KEGG   DISEASE: Hyperkalemic distal renal tubular acidosis (RTA type 4)Help
H00243                      Disease                                

Hyperkalemic distal renal tubular acidosis (RTA type 4), including:
Pseudohypoaldosteronism type I  (PHA1);
Pseudohypoaldosteronism type II (Gordon's syndrome)
Renal tubular acidosis (RTA) is characterized by metabolic acidosis, a severe disturbance of extracellular pH homeostasis, due to renal impaired acid excretion. Type 4 RTA is a heterogeneous group of disorders associated with hyperkalemia due to aldosterone deficiency or impairment in aldosterone molecular signaling. Primary pseudohypoaldosteronism type 1 (PHA1) is characterized by salt-wasting, hyperkalemia, and metabolic acidosis in the presence of markedly elevated plasma renin activity and aldosterone concentration. In the autosomal dominant form, aldosterone resistance is due to heterozygous mutations in the mineralocorticoid receptor gene. In the autosomal recessive form, aldosterone resistance is caused by loss-of-function homozygous mutations in the genes encoding one of the three constitutive subunits (alpha, beta, and gamma) of the epithelial Na+ channel (SCNN1A, SCNN1B, and SCNN1G). Other inherited cause of type 4 RTA includes hyperkalaemia associated with hypertension and low or normal levels of plasma aldosterone. This syndrome is called pseudohypoaldosteronism type 2 (PHA2), or Gordon's syndrome, which results in a renal aldosterone resistance. Mutations in the genes encoding WNK1 and WNK4 kinases (WNK1 and WNK4), which regulate ion-transportors on renal tubules, were identified in patients with PHA2. Acquired hyperkalemic RTA is observed in the context of mineralocorticoid deficiency, systemic lupus erythematosus, and AIDS nephropathy. It is also often seen in a number of tubulointerstitial renal diseases. Finally, a great number of drugs may induce hyperkalemic RTA.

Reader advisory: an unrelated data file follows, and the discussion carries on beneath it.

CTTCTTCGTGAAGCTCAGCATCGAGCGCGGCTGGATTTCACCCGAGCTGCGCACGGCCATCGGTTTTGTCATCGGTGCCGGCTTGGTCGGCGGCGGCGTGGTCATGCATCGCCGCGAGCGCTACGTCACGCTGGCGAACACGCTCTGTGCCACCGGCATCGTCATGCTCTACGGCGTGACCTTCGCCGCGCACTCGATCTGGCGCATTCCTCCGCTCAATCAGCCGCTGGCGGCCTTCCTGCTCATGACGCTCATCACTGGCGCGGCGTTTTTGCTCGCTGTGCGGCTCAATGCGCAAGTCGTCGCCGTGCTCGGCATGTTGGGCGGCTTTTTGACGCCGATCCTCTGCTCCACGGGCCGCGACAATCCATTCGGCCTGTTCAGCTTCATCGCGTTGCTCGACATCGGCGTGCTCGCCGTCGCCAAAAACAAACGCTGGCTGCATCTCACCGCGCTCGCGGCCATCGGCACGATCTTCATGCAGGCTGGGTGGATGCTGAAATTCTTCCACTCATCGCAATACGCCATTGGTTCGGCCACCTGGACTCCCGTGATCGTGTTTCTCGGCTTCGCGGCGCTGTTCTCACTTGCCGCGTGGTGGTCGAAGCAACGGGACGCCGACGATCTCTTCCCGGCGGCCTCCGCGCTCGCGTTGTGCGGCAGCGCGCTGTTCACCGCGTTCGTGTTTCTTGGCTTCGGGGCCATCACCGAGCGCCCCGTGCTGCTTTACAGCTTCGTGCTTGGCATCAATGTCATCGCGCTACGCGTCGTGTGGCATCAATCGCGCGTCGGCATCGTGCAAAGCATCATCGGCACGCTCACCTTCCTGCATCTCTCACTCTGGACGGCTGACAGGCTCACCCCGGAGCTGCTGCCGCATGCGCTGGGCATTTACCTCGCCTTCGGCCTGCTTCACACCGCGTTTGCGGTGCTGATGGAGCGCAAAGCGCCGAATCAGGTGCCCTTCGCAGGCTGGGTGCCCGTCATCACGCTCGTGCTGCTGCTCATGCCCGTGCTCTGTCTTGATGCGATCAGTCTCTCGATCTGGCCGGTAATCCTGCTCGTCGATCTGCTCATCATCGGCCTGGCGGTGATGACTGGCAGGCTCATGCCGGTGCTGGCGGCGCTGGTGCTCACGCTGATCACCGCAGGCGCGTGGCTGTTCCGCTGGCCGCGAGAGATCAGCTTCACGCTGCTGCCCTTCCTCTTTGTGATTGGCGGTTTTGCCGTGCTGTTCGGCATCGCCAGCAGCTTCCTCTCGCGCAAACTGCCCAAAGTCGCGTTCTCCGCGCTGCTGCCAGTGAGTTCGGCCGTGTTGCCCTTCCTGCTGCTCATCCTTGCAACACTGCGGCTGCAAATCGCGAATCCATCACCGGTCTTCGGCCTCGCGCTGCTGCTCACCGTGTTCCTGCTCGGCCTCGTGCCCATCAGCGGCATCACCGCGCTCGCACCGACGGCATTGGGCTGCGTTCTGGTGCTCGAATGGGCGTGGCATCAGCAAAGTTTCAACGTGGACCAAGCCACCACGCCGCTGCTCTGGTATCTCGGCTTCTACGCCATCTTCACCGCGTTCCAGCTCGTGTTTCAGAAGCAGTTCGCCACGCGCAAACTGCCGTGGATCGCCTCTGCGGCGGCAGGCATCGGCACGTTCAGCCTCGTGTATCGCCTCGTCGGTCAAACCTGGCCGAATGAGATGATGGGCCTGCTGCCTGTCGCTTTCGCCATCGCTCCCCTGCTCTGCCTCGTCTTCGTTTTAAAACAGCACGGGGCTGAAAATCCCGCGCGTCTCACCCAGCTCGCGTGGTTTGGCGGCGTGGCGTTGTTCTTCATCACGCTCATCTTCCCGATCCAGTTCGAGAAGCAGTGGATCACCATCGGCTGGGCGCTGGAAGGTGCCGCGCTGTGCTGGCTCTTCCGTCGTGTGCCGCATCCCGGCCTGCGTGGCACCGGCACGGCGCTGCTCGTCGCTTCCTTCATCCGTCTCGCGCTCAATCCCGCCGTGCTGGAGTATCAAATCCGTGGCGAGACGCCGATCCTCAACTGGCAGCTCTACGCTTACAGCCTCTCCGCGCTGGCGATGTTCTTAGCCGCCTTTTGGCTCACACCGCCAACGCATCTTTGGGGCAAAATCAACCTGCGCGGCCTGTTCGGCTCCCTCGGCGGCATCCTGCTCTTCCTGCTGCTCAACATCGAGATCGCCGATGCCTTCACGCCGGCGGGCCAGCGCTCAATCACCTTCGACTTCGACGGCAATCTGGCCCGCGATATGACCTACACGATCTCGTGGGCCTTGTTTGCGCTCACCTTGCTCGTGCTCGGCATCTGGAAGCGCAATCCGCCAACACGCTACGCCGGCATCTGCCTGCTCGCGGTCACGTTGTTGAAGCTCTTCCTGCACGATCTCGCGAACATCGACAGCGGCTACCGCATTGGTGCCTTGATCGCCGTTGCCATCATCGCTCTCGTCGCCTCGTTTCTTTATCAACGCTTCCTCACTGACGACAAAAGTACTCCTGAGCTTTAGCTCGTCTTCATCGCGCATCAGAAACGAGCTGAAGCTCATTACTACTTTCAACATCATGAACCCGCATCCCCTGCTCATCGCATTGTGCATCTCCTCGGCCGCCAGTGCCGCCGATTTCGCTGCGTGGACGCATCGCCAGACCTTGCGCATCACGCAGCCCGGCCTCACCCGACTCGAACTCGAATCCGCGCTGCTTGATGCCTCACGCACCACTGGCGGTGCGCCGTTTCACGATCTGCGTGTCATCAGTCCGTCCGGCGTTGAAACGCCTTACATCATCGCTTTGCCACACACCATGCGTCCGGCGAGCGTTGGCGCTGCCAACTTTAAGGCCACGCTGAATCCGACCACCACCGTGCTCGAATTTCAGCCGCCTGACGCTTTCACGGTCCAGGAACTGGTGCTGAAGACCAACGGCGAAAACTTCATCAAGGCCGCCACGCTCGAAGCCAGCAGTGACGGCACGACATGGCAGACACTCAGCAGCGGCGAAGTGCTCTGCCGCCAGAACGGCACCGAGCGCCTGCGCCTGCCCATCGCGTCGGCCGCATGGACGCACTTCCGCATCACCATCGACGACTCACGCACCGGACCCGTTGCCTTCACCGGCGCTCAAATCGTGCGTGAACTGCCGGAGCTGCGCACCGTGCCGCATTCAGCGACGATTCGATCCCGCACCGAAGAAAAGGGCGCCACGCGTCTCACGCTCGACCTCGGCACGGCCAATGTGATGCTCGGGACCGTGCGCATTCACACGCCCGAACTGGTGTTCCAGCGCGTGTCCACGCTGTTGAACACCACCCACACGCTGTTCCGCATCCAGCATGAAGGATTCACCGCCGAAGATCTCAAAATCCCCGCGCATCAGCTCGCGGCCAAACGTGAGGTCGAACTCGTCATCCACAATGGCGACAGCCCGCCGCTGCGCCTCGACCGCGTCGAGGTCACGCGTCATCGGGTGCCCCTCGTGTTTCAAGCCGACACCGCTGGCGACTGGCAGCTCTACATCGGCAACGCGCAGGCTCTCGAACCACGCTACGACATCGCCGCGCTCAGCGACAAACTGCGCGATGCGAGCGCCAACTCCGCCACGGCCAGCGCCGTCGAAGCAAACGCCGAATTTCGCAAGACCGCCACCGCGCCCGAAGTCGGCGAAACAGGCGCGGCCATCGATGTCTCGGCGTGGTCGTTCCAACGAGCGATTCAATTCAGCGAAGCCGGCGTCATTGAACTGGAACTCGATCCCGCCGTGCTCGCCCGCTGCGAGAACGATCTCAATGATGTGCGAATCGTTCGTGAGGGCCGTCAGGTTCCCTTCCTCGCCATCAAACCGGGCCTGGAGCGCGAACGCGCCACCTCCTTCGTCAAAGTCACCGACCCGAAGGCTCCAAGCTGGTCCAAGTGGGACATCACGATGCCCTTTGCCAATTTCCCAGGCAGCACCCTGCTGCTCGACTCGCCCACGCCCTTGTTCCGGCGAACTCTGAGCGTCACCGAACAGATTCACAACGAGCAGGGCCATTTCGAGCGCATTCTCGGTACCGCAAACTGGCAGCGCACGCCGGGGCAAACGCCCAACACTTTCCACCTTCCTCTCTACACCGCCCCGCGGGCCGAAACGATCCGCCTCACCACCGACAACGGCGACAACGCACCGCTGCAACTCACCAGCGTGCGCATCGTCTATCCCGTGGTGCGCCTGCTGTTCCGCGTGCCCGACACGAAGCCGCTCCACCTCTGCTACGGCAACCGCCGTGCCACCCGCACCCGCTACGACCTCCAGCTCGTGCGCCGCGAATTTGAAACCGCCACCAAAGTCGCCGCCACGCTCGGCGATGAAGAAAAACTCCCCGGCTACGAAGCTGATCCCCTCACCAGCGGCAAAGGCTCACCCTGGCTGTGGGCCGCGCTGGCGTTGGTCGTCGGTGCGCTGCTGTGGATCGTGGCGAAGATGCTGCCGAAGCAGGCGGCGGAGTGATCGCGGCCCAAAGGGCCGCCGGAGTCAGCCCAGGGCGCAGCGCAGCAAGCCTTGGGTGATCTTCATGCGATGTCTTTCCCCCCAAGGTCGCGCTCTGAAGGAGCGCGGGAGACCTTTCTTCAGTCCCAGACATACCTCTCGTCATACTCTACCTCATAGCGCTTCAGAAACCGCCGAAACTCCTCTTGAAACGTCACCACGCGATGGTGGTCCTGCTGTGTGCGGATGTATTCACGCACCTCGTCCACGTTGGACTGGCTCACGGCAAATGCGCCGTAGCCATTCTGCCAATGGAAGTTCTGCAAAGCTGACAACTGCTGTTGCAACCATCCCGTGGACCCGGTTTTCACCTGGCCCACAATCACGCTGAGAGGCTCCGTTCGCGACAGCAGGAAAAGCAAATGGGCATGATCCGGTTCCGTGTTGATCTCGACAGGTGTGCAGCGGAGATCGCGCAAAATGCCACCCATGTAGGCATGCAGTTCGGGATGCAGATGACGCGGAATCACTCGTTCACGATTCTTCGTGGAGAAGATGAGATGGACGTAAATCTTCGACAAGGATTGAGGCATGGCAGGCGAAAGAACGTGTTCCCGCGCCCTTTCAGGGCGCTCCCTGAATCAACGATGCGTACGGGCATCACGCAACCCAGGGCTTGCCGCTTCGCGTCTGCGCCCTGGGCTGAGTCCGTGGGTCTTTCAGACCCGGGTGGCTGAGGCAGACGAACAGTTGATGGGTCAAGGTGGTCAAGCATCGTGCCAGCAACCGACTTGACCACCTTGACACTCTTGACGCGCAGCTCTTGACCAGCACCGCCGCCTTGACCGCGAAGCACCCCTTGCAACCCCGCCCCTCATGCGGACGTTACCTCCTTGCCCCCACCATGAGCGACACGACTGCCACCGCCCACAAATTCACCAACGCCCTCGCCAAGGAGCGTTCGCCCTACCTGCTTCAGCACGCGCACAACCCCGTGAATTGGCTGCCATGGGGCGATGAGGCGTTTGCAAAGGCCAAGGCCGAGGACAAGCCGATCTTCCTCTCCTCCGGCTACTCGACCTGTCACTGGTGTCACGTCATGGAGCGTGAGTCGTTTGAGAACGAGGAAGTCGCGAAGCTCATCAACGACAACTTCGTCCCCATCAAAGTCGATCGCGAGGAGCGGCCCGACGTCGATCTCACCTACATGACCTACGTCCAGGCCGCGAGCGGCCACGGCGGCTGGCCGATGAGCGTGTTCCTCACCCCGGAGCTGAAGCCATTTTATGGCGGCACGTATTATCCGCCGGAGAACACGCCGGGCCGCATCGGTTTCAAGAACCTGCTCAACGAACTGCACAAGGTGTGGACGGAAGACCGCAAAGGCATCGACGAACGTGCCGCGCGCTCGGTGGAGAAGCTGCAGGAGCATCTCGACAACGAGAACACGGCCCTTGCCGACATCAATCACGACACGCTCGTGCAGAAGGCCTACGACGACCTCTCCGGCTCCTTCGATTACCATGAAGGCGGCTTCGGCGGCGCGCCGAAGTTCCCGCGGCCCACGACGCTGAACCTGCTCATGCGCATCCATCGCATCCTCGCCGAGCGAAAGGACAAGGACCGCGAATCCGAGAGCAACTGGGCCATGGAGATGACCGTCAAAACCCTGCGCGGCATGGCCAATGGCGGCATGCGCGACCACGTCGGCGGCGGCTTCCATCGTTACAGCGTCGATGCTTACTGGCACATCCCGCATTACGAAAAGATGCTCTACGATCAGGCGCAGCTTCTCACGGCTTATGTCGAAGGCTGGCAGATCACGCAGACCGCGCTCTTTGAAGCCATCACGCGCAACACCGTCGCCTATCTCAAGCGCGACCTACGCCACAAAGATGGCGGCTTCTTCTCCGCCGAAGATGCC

Endocrine disease; Urinary system disease
Human diseases [BR:br08402]
 Urinary system diseases
  Kidney diseases
   H00243  Hyperkalemic distal renal tubular acidosis (RTA type 4)
Human diseases in ICD-10 classification [BR:br08403]
 14. Diseases of the genitourinary system (N00-N99)
  N25-N29  Other disorders of kidney and ureter
   N25  Disorders resulting from impaired renal tubular function
    H00243  Hyperkalemic distal renal tubular acidosis (RTA type 4)
BRITE hierarchy
Aldosterone-regulated sodium reabsorption
SCNN1A [HSA:6337] [KO:K04824]
SCNN1B [HSA:6338] [KO:K04825]
SCNN1G [HSA:6340] [KO:K04827]
NR3C2 [HSA:4306] [KO:K08555]
WNK1 [HSA:65125] [KO:K08867]
WNK4 [HSA:65266] [KO:K08867]
Env factor
Cyclo-oxygenase inhibitors
Converting enzyme inhibitors
Heparin [DR:D07510]
Potassium-retaining diuretics
Trimethoprim [DR:D00145]
Pentamidine [DR:D08333]
Cyclosporin A [DR:D00184]
Insulin antagonists
Beta-adrenergic antagonists
Alpha-adrenergic agonists
Digitalis [DR:D03819]
Succinylcholine [DR:D00766]
Plasma K+ [CPD:C00238]
Urinary anion gap [CPD:C01330 C00238 C00698]
Urine pH
Urinary NH4+
Fludrocortisone [DG:DG00506]
Furosemide [DG:DG00272]
Sodium bicarbonate [DR:D01203]
Other DBs
PMID:19721811 (gene)
Pereira PC, Miranda DM, Oliveira EA, Silva AC
Molecular pathophysiology of renal tubular acidosis.
Curr Genomics 10:51-9 (2009)
PMID:11045400 (gene)
Rodriguez-Soriano J
New insights into the pathogenesis of renal tubular acidosis--from functional to molecular studies.
Pediatr Nephrol 14:1121-36 (2000)
PMID:12138150 (gene, env_factor, marker, drug)
Rodriguez Soriano J
Renal tubular acidosis: the clinical entity.
J Am Soc Nephrol 13:2160-70 (2002)
(marker, drug)
McPhee SJ, Papadakis MA (ed).
Current Medical Diagnosis & Treatment 2010, Forty-Ninth Edition
The McGraw-Hill Companies, Inc. (2010)

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